Amy Sillman: Between Abstraction and Figuration

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Amy Sillman is amongst contemporary painters whose feminist practice combines the abstract and figurative into large-scale oil gestural paintings.

Working in New York at the height of Abstract Expressionism, Sillman was influenced by the artist Willem De Kooning and gradually discovered her artistic maturity between abstraction and figuration. Inspired by the process art of the 1970s, Sillman understands her practice to be one of digging, re-arranging, and ever-changing development. In the artist’s own words, “By making, unmaking, remaking, scraping off, destroying, and rebuilding – you’re learning the outcome while you’re questioning it.”

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Amy Silman’s decade-long career can be seen as an examination into the underpinning of the categories of drawing and painting. Silman’s work are often categorized as abstract, although her abstractions repeatedly allow forms and figures to be recognized. In every work, the artist employs formal dualities from art historical canon – namely, narration versus abstraction, colour versus line, flat versus recessive space, and painting versus drawing – not means to a conceptual end, but rather as a method to push these traditionally painterly concerns to their extremes. When asked in 2013 by the New York Times about her preference for figuration or abstraction, Sillman replied, “I think of myself as liking two things that are friends and antagonists.”

The present work that belongs to Couple project, is a quintessential example of the artist’s oeuvre. Created between 2006-2008, the Couple Project comes out of her life, with Sillman’s recurring motifs, exuberant array of colours, instilling her archetypal expression and vitality. After having her first sketches from the subject pose, Sillman moved to another state of memory drawing, then she worked and reworked by adding and subtracting numerous layers, creating generations of drawings. The quality of figure becomes more abstract re-arranged with the gestural stroke and geometric plane that responses to the original elements from life. In the artist’s own words, ‘Painting is a physical thinking process to continue an interior dialogue,” “A way to engage in a kind of internal discourse, or sub-linguistic mumbling.” The subversion of tradition, repetition and figuration is present on the canvas as a way of incoherence and evolvement in artmaking.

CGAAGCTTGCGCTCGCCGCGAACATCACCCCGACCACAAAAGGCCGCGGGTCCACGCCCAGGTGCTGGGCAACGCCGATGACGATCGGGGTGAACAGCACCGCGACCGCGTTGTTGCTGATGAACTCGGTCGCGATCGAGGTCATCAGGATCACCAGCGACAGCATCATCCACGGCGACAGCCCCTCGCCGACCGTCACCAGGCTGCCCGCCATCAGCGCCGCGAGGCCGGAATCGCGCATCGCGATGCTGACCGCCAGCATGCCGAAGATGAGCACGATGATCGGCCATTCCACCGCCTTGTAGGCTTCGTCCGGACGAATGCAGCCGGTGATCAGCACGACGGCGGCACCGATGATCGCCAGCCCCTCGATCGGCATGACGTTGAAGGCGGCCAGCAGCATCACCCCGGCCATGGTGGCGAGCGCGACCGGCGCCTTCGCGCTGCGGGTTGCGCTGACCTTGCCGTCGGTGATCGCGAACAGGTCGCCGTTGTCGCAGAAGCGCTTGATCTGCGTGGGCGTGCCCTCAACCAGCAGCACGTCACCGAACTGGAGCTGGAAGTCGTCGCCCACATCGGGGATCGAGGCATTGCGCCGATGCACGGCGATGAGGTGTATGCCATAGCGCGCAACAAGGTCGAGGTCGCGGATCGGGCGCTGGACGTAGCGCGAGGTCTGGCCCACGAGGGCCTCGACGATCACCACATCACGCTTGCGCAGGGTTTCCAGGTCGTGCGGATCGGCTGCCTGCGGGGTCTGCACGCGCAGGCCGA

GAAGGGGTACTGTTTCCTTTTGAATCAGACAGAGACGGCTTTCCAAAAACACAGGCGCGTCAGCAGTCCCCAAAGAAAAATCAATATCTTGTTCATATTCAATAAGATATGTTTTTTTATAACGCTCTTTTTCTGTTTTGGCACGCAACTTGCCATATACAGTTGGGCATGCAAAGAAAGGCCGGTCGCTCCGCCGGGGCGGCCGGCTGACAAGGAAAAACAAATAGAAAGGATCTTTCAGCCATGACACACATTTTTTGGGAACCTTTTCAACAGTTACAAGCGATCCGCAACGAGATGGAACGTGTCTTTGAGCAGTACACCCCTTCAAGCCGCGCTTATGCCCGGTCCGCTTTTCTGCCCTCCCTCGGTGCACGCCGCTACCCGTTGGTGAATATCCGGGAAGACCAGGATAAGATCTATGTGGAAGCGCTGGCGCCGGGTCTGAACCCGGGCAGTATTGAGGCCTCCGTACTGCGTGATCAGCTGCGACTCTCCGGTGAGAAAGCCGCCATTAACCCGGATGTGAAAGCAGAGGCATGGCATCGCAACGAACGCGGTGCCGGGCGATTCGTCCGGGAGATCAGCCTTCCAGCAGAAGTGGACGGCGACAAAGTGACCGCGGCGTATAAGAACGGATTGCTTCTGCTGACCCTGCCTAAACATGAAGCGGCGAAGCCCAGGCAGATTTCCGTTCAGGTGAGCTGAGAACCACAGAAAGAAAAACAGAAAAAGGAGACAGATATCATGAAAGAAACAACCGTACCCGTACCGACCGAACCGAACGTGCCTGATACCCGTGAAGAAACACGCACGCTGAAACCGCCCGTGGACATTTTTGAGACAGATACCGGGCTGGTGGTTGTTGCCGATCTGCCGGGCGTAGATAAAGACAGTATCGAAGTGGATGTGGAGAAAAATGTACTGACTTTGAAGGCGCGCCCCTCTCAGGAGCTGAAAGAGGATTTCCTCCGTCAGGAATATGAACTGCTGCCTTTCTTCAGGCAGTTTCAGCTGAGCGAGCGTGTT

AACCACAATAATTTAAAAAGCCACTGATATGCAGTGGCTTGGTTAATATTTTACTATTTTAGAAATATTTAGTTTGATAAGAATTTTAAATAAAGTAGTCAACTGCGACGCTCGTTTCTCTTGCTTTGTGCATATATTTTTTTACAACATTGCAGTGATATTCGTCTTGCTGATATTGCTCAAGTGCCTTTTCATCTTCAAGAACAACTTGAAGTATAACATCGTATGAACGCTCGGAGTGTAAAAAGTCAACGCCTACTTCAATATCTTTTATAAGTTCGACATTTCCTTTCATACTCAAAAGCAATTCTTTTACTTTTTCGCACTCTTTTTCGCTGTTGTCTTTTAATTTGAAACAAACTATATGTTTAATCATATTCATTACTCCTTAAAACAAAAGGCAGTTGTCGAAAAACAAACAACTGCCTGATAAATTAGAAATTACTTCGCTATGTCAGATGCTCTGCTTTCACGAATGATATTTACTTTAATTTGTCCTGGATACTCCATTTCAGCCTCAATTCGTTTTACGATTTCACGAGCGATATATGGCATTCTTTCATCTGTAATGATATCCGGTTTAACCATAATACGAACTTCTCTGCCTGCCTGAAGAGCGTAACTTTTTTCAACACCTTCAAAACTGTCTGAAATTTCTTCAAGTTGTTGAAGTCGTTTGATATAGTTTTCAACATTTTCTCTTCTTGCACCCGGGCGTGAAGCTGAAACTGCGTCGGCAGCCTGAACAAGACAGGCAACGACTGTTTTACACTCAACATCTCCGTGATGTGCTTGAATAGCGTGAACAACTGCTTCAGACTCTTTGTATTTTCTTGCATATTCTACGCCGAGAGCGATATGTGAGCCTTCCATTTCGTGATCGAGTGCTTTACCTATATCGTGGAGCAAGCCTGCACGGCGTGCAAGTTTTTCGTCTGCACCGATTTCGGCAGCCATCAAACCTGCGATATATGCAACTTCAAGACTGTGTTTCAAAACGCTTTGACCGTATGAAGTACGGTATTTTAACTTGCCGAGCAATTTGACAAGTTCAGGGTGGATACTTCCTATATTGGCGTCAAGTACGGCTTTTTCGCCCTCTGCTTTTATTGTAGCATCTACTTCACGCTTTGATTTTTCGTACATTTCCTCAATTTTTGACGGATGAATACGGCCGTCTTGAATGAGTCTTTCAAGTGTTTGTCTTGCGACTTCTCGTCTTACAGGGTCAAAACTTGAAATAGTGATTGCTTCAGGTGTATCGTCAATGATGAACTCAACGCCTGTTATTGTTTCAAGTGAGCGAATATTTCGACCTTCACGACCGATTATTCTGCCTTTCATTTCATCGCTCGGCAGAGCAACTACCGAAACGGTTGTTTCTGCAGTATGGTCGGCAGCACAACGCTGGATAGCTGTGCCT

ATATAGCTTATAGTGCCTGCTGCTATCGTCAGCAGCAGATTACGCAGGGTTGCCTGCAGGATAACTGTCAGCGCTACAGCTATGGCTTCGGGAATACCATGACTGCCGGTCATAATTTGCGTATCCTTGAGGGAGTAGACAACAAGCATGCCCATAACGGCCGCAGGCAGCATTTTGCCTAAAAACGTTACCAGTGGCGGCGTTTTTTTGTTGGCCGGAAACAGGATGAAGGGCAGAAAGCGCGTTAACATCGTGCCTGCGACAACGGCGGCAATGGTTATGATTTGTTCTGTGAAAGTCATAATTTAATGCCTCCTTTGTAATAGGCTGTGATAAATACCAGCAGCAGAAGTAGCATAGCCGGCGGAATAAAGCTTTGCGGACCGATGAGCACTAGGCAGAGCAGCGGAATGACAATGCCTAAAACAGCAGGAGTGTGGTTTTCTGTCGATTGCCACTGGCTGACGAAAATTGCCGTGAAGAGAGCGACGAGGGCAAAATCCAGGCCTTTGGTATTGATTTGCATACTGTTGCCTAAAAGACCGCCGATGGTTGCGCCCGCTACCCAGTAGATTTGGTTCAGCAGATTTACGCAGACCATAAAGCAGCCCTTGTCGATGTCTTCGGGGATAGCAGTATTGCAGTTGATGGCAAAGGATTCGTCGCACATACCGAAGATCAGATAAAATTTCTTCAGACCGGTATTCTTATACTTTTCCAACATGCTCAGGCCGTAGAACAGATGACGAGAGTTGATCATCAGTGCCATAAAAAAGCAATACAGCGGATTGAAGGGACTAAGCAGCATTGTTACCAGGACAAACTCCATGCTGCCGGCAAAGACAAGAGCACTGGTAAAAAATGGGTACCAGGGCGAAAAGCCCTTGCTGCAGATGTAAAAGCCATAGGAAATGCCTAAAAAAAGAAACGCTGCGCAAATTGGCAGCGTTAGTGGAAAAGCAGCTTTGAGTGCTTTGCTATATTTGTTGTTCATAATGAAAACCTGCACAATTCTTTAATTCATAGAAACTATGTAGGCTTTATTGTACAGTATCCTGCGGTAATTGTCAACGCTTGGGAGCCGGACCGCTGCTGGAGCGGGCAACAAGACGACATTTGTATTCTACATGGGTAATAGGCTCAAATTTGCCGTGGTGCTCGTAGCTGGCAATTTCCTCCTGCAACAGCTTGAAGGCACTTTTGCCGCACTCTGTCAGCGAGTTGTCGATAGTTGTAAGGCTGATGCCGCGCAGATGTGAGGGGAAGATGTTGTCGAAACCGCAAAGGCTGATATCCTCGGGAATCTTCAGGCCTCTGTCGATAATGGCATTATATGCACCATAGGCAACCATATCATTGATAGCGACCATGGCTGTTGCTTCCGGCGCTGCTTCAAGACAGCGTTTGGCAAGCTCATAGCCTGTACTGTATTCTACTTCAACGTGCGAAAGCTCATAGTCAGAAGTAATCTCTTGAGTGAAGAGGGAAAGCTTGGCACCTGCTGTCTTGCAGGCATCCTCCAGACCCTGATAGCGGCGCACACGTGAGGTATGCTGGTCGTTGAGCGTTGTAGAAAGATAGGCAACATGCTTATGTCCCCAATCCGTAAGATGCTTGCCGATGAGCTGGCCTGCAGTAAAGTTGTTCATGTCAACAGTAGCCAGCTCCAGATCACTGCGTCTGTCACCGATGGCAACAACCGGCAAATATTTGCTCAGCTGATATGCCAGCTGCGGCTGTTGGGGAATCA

Purple Thing, partly composed with earthy pastel hues, partly with luminous pink and green, is characterized by overlapping techniques. Dynamic spatial perspectives, a balanced orchestration of colours propel the viewers to a sense of vivid realm. Sillman drew her inspiration from the traditions of post-war painting, employing chiaroscuro to communicate greater abstraction of tone. While associating with a theme, she captures the immediate reaction, infusing critical self-reflexivity, feminism and humor in her own language to achieve a modern sensibility.

Over the last three decades, the artist generates works that encourage an interrogation of art production that is both ethical in nature and engaging in situ. The spontaneous and expressive composition infused with humor and conceptual exploration, employs vibrant colours and drawings. According to art historian and curator Helen Molesworth, ‘Sillman’s oeuvre is marked by radical shifts–in palette, brushwork, scale, and the degree to which a work is structured by the logic of either drawing or painting.’ Molesworth, Helen (2013). Amy Sillman: one lump or two. DelMonico Books. pp. 45–82.

Prominently featured in MoMA’s 2015 exhibition, “The forever Now: Contemporary Painting in an Atemporal World.” Sillman’s work can be seen as representing a very contemporary view of painting as a-temporal, or timeless. MoMA Curator Laura Hoptman has written, “she is committed to formal questions, and thus aligned with very traditional concern of modernist painting, but she also challenges action painting’s historical associations with maleness… While interlaced with levity and wit, Sillman’s work is a deeply serious argument for the ongoing relevance and urgency of painting and its potential as a vehicle for the expression of both private and communal experience.”

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Amy Sillman: Between Abstraction and Figuration. (2022, May 16). Retrieved from

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